T J Key

Summary

Affiliation: University of Oxford
Country: UK

Publications

  1. Key T, Appleby P, Cairns B, Luben R, Dahm C, Akbaraly T, et al. Dietary fat and breast cancer: comparison of results from food diaries and food-frequency questionnaires in the UK Dietary Cohort Consortium. Am J Clin Nutr. 2011;94:1043-52 pubmed publisher
    ..23) for food diaries and 0.80 (0.59, 1.09) for FFQs. In this study, breast cancer risk was not associated with fat intake in middle-aged women in the United Kingdom, irrespective of whether diet was measured by food diaries or by FFQs. ..
  2. Landais E, Moskal A, Mullee A, Nicolas G, Gunter M, Huybrechts I, et al. Coffee and Tea Consumption and the Contribution of Their Added Ingredients to Total Energy and Nutrient Intakes in 10 European Countries: Benchmark Data from the Late 1990s. Nutrients. 2018;10: pubmed publisher
    ..Coffee and tea intake and their contribution to energy and sugar intake differed greatly among European adults. Variation in consumption was mostly driven by geographical region. ..
  3. Bhoo Pathy N, Peeters P, Uiterwaal C, Bueno de Mesquita H, Bulgiba A, Bech B, et al. Coffee and tea consumption and risk of pre- and postmenopausal breast cancer in the European Prospective Investigation into Cancer and Nutrition (EPIC) cohort study. Breast Cancer Res. 2015;17:15 pubmed publisher
    ..Higher caffeinated coffee intake may be associated with lower risk of postmenopausal breast cancer. Decaffeinated coffee intake does not seem to be associated with breast cancer. ..
  4. Romaguera D, Ward H, Wark P, Vergnaud A, Peeters P, van Gils C, et al. Pre-diagnostic concordance with the WCRF/AICR guidelines and survival in European colorectal cancer patients: a cohort study. BMC Med. 2015;13:107 pubmed publisher
    ..Greater concordance with the WCRF/AICR recommendations on diet, physical activity, and body fatness prior to CRC diagnosis is associated with improved survival among CRC patients. ..
  5. Key T, Appleby P, Travis R, Albanes D, Alberg A, Barricarte A, et al. Carotenoids, retinol, tocopherols, and prostate cancer risk: pooled analysis of 15 studies. Am J Clin Nutr. 2015;102:1142-57 pubmed publisher
    ..Whether these associations reflect causal relations is unclear. ..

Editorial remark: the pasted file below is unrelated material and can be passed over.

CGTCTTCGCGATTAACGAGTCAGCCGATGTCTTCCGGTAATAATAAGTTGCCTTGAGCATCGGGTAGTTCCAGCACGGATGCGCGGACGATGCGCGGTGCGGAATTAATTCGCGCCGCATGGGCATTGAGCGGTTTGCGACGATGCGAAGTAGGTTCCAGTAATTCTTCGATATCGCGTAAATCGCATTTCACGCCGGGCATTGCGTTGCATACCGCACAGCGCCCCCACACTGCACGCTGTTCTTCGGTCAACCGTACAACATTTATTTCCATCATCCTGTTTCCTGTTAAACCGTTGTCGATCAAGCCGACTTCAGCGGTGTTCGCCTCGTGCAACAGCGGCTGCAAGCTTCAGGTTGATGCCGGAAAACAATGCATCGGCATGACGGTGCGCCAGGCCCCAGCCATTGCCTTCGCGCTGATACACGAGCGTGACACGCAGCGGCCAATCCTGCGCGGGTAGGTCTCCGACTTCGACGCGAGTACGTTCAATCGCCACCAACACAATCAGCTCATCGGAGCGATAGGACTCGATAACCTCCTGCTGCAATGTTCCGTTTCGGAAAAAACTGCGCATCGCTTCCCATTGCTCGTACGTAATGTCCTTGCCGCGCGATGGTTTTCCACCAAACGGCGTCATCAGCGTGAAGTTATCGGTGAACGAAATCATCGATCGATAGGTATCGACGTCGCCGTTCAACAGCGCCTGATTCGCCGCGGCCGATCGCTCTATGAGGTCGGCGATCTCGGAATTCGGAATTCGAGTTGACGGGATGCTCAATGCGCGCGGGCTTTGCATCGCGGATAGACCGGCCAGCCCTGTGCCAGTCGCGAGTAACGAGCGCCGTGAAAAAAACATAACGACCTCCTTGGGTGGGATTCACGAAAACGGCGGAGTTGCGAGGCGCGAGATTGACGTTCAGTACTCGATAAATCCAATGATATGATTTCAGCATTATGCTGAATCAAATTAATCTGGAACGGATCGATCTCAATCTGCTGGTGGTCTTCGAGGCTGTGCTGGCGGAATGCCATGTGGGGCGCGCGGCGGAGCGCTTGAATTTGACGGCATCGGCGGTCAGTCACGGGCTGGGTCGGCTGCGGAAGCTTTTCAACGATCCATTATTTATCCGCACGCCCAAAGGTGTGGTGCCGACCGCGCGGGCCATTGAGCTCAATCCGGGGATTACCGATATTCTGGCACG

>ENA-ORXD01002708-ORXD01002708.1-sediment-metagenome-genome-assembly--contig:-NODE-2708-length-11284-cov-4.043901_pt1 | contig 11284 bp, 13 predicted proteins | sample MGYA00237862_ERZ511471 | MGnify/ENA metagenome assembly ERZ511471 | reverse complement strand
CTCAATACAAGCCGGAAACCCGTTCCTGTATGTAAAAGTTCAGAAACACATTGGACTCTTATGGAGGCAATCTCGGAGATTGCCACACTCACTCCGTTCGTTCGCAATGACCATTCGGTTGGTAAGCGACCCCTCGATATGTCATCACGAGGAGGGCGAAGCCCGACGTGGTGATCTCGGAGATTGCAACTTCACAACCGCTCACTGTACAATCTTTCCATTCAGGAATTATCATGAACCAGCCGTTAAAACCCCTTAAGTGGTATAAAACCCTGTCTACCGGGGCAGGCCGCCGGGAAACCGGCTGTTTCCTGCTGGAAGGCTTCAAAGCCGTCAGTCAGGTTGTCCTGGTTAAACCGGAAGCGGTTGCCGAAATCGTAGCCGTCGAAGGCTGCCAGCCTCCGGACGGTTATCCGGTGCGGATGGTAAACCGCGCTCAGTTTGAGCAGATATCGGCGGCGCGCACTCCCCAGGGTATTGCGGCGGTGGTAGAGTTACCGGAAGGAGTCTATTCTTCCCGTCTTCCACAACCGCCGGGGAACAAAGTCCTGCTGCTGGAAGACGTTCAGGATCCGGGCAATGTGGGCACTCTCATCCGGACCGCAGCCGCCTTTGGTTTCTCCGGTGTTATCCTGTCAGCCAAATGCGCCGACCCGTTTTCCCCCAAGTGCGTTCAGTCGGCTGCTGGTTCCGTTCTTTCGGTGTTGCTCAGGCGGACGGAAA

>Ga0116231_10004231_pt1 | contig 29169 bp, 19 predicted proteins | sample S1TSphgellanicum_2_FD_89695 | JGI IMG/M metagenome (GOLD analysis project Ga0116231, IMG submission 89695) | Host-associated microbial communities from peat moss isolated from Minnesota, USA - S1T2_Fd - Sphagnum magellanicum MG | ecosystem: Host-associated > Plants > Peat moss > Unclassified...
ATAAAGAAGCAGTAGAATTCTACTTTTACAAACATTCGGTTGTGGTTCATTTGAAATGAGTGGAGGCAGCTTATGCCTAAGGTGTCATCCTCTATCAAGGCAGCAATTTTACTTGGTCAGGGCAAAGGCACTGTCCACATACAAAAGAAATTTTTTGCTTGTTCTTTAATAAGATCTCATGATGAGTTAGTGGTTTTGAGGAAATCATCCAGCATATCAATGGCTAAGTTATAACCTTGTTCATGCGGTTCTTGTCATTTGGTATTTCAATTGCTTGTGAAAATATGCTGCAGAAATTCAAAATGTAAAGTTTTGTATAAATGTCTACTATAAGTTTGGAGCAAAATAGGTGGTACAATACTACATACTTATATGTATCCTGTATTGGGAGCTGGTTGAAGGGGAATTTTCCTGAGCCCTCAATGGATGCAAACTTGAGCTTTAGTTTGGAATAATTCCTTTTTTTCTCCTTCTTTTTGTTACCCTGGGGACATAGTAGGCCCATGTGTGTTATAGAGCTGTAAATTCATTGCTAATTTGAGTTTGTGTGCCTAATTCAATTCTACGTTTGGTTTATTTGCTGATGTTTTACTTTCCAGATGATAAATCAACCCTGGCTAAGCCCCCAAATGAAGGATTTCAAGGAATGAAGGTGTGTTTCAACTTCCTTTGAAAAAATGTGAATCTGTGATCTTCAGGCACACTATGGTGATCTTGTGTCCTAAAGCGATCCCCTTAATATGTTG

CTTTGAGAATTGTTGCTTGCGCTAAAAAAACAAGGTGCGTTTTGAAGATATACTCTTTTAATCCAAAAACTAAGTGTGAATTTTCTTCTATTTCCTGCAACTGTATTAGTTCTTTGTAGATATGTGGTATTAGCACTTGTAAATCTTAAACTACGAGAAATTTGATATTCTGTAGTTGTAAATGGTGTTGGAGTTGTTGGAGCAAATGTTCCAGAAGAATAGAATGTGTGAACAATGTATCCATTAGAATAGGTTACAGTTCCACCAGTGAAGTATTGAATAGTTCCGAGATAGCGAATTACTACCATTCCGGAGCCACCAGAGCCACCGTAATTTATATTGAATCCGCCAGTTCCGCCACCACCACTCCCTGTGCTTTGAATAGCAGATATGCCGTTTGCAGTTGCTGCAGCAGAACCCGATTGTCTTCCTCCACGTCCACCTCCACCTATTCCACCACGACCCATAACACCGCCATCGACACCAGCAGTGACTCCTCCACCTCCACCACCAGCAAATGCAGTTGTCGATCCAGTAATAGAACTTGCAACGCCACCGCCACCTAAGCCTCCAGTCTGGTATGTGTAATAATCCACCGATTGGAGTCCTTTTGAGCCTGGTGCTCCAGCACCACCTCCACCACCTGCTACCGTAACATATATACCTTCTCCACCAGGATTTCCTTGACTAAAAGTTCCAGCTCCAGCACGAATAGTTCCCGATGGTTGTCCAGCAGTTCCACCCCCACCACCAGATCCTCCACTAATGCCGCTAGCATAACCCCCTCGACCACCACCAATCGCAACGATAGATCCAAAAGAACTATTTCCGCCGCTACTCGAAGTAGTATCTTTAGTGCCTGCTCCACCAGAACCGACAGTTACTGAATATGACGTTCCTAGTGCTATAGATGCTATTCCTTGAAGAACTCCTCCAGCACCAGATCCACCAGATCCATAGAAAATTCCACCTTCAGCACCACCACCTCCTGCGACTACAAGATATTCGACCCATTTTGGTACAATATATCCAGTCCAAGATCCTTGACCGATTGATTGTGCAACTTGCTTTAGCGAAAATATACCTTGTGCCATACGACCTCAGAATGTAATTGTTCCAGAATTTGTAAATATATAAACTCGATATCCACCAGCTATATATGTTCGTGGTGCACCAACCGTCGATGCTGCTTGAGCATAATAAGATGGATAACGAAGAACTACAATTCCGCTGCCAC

6. Merritt M, Riboli E, Murphy N, Kadi M, Tjønneland A, Olsen A, et al. Reproductive factors and risk of mortality in the European Prospective Investigation into Cancer and Nutrition; a cohort study. BMC Med. 2015;13:252 pubmed publisher
    ..These findings may contribute to the development of improved strategies to promote better long-term health in women. ..
  7. Appleby P, Crowe F, Bradbury K, Travis R, Key T. Mortality in vegetarians and comparable nonvegetarians in the United Kingdom. Am J Clin Nutr. 2016;103:218-30 pubmed publisher
    ..United Kingdom-based vegetarians and comparable nonvegetarians have similar all-cause mortality. Differences found for specific causes of death merit further investigation. ..
  8. Sobiecki J, Appleby P, Bradbury K, Key T. High compliance with dietary recommendations in a cohort of meat eaters, fish eaters, vegetarians, and vegans: results from the European Prospective Investigation into Cancer and Nutrition-Oxford study. Nutr Res. 2016;36:464-77 pubmed publisher
    ..The diet groups under study showed striking differences in dietary intakes, with possible implications for compliance with dietary recommendations, as well as cardiometabolic diseases risk. ..
  9. Key T, Reeves G. Alcohol, diet, and risk of breast cancer. BMJ. 2016;353:i2503 pubmed publisher

More Information

Publications15

  1. Campa D, Husing A, McKay J, Sinilnikova O, Vogel U, Tjønneland A, et al. The INSIG2 rs7566605 polymorphism is not associated with body mass index and breast cancer risk. BMC Cancer. 2010;10:563 pubmed publisher
  2. request reprint
    Key T, Appleby P, Rosell M. Health effects of vegetarian and vegan diets. Proc Nutr Soc. 2006;65:35-41 pubmed
    ..Overall, the data suggest that the health of Western vegetarians is good and similar to that of comparable non-vegetarians. ..
  3. request reprint
    Key T, Appleby P, Spencer E, Roddam A, Neale R, Allen N. Calcium, diet and fracture risk: a prospective study of 1898 incident fractures among 34 696 British women and men. Public Health Nutr. 2007;10:1314-20 pubmed
    ..The risk factors for fractures are incompletely understood. An outstanding question concerns the optimal amount of dietary calcium needed to minimise the risk of fracture...
  4. Key T, Appleby P, Spencer E, Travis R, Roddam A, Allen N. Cancer incidence in vegetarians: results from the European Prospective Investigation into Cancer and Nutrition (EPIC-Oxford). Am J Clin Nutr. 2009;89:1620S-1626S pubmed publisher
    ..Within the study, the incidence of all cancers combined was lower among vegetarians than among meat eaters, but the incidence of colorectal cancer was higher in vegetarians than in meat eaters. ..
  5. Key T, Appleby P, Spencer E, Travis R, Roddam A, Allen N. Mortality in British vegetarians: results from the European Prospective Investigation into Cancer and Nutrition (EPIC-Oxford). Am J Clin Nutr. 2009;89:1613S-1619S pubmed publisher
  6. Tikk K, Sookthai D, Fortner R, Johnson T, Rinaldi S, Romieu I, et al. Circulating prolactin and in situ breast cancer risk in the European EPIC cohort: a case-control study. Breast Cancer Res. 2015;17:49 pubmed publisher
    ..15; Phet=0.07). Our data extends prior research linking prolactin and invasive breast cancer to the outcome of in situ breast tumours and shows that higher circulating prolactin is associated with increased risk of in situ breast cancer. ..